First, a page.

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Awamori production a centuries-old tradition

Date Posted: 2006-07-22

Okinawan awamori, a local liquor, traces its roots back many centuries, with its 100-year-old taste being described as something beyond fantastic.

The trouble is, there is no 100-year-old awamori now, because Japanese soldiers on Okinawa during World War II drank it all. Now, those imbibing in awamori must be content with less aged products. The older awamori is, says one of the prefectureís 57 brewers, the better it gets. Itís aged in wooden barrels with closely monitored temperatures, in tunnels or caves, underwater or in shelters.

Awamori was popular with ancient Ryukyu kings, who decreed that it really wasnít fit to drink until it was at least 100 years aged. Awamori was described as going through three aging stages, with the first tasting like Japanese apricots. The second taste stage was like cheese, with a tofu taste, and at the third stage, awamori was like female goat. Nobody knows why, just that statement.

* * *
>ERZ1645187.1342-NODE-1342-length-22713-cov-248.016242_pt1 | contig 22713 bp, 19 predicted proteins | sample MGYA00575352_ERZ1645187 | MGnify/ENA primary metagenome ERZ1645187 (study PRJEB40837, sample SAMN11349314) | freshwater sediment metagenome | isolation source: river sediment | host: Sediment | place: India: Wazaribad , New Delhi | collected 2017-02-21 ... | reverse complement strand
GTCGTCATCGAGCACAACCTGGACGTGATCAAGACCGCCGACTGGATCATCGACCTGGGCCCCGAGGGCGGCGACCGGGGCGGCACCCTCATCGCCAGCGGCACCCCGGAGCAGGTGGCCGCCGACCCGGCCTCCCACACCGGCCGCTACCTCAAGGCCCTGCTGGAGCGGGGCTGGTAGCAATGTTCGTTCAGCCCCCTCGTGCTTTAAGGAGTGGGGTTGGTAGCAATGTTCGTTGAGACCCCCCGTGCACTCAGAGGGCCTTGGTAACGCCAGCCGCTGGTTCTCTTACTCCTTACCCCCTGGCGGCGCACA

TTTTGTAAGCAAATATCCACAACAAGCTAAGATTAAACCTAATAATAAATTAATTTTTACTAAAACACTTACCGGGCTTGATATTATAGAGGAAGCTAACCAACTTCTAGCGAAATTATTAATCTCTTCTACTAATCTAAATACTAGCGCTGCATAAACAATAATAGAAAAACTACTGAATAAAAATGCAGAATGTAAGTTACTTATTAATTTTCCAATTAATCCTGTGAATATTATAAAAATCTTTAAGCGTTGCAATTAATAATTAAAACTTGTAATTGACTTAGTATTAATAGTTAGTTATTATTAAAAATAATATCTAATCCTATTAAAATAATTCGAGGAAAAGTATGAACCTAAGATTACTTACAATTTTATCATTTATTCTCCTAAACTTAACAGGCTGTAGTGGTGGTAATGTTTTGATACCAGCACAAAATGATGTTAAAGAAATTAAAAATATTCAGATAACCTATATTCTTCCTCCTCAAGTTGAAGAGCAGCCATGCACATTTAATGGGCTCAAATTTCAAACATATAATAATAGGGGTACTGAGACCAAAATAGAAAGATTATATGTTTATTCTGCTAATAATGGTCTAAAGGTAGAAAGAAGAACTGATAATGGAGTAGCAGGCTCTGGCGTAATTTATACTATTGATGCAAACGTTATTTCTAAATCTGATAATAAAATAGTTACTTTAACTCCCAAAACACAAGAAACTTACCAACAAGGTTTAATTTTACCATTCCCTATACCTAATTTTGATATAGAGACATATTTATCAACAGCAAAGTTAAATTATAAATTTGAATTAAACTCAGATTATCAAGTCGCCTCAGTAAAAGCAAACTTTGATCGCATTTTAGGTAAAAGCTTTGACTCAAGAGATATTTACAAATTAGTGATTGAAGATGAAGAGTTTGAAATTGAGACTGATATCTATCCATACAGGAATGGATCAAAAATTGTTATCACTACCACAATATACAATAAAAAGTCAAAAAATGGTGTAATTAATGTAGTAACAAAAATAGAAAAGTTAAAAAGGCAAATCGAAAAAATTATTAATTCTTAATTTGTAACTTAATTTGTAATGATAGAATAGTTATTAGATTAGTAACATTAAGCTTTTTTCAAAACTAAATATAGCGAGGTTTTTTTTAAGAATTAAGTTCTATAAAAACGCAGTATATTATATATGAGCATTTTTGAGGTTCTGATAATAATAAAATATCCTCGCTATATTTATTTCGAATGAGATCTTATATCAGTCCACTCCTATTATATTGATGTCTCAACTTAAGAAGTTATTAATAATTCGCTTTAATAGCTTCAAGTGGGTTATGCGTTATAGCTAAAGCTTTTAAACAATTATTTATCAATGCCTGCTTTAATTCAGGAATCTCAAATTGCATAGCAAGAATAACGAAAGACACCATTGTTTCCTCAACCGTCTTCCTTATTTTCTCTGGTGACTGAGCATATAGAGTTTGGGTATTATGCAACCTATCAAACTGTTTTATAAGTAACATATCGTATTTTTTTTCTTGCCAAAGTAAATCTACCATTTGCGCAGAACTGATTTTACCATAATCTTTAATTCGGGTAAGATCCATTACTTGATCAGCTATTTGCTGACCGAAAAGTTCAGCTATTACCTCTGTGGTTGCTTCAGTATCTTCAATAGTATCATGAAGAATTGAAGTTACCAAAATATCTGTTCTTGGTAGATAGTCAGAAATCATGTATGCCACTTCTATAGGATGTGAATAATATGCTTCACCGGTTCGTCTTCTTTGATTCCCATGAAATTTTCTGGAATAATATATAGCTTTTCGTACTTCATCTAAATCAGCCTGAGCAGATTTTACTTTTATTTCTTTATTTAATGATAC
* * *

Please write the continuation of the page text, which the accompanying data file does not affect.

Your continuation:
During the war, awamori factories and stocks were confiscated by Japanese military personnel, and consumed without regard for its historical past. Soldiers never knew what they were drinking, say local brewers.

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